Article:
Anyone who has watched movies out of Hollywood since the 1950’s has appreciated the fantastical technology of Fusion Reactors creating clean abundant energy out of simple water in some high-tech far off future. For those that follow science headlines, there have been claims of real Fusion technology being just 30 years away. The 30 years projection has been the same since the 1950’s. Last month Lockheed Martin announced they have a new design that can bring the ultimate in clean abundant energy into use within 10 years and a working prototype in just 5 years. In this month’s publication of The Economist, they lay out all the facts so far.
Oct. 16th, 2014 | The Economist | Science and Technology
A team at Lockheed’s renowned Skunk Works, where its wilder (and often secret) ideas are developed, reckons fusion is ripe for a rethink. Attempts to harness the types of reaction that power the sun and hydrogen bombs to generate electricity go back to the 1950s. The latest, a device called ITER, is currently under construction in France. Fusion is attractive in principle. It does not generate the same amount of nasty, long-lived radioactive waste that its cousin nuclear fission does. Its principal fuel is deuterium, an isotope of hydrogen that is found in water and is thus in limitless supply. And a fusion reactor would be incapable of having a meltdown. But it is hard in practice. Reactors like ITER, known as tokamaks, are huge and temperamental undertakings. Even when they work as prototypes, they do not look the stuff of commercial power generation.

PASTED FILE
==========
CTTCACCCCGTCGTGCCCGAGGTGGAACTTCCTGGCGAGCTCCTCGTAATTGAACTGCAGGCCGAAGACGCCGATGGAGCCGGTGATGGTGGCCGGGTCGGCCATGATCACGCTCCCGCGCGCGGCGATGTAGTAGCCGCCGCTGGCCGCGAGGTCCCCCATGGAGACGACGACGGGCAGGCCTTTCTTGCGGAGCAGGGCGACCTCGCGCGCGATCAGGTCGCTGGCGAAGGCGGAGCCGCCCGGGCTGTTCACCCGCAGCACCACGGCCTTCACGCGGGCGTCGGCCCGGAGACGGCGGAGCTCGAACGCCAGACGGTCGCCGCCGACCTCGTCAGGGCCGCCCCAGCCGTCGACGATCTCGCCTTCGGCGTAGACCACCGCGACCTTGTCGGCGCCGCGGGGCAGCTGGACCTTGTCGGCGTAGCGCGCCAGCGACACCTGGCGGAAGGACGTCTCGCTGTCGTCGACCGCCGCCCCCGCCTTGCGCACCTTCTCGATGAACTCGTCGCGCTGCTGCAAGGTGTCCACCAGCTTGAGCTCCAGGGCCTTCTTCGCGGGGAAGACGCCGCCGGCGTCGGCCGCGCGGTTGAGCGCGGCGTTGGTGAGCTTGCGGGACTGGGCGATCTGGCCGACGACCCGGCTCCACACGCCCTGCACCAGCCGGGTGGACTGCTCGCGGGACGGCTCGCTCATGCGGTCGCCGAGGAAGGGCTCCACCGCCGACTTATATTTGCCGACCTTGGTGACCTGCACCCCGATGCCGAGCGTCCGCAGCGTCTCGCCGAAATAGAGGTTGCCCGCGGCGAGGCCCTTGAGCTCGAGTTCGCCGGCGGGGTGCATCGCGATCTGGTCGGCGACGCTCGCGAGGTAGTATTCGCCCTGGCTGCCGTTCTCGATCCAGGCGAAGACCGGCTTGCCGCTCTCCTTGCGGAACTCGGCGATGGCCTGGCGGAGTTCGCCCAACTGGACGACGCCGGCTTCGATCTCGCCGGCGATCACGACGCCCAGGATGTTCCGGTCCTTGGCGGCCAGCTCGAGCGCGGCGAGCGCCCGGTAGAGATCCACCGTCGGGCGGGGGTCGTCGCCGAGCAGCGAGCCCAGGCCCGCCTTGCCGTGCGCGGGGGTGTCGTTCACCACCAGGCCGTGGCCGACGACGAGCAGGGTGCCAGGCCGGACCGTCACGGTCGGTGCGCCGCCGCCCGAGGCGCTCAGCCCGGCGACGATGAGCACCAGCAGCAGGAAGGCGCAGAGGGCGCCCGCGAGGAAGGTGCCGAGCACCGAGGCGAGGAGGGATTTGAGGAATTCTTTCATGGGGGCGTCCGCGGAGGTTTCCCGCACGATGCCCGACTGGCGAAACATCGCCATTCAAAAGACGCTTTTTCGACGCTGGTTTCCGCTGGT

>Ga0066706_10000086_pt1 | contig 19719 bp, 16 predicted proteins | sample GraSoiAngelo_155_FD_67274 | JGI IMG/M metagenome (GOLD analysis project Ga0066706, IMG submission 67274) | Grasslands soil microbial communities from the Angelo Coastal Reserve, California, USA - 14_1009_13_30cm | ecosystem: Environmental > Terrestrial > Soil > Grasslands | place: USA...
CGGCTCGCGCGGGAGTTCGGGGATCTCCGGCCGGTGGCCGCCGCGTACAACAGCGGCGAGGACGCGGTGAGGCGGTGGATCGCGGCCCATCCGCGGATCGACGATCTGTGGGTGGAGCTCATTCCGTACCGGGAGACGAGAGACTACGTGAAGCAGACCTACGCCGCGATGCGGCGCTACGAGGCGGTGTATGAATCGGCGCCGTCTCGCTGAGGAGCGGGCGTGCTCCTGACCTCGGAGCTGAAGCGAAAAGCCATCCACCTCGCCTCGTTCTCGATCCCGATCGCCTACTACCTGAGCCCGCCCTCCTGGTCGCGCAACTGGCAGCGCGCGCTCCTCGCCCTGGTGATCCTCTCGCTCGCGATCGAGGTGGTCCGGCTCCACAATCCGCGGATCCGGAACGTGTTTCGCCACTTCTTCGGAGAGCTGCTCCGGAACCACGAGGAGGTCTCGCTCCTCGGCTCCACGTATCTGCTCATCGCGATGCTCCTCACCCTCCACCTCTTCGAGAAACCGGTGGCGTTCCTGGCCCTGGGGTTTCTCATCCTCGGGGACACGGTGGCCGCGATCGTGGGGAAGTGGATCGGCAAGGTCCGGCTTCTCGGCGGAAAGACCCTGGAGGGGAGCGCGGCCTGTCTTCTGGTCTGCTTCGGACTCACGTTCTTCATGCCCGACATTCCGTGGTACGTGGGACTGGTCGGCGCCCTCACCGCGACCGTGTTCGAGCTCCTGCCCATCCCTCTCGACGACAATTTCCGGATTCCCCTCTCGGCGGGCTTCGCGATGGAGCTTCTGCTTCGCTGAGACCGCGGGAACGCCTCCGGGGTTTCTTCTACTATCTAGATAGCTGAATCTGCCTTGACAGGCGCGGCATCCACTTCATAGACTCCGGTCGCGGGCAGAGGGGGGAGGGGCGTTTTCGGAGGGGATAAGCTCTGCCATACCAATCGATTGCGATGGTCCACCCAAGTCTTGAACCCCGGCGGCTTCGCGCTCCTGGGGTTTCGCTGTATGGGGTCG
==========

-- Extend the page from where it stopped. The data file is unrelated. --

As Tom McGuire, who is leading the Lockheed team, reckons his design could deliver a 100MW reactor (able to power 80,000 homes) of about seven meters in diameter, weighing less than 1,000 tons. Indeed, smaller versions might fit on a large lorry.
Dr McGuire’s design is, however, just that—a design. And therein lies the rub. Lockheed says the plan is to have a working prototype running in five years and the first operational reactors in ten. For that to happen, Dr. McGuire needs the help of other fusion experts, which is why the firm is going public now. Nevertheless, though ten years is not 30, it is still quite a long time. Those who think commercial fusion power really does have a future are advised not to hold their breath.
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Whether Dr. McGuire’s team over at Lockheed Martin will deliver on their promise and finally deliver fusion power in mass or fall short as so many have done before remains to be seen. After so many decades of tossing around the notion, skepticism will likely continue to be the general view until a working prototype shows real promise. One thing is for certain though. The potential for energy independence, the limitless energy source and its ramifications on society, business and our future are undeniable. It is certainly something to follow and likely to cause a paradigm shift in our world’s economy if it comes to fruition.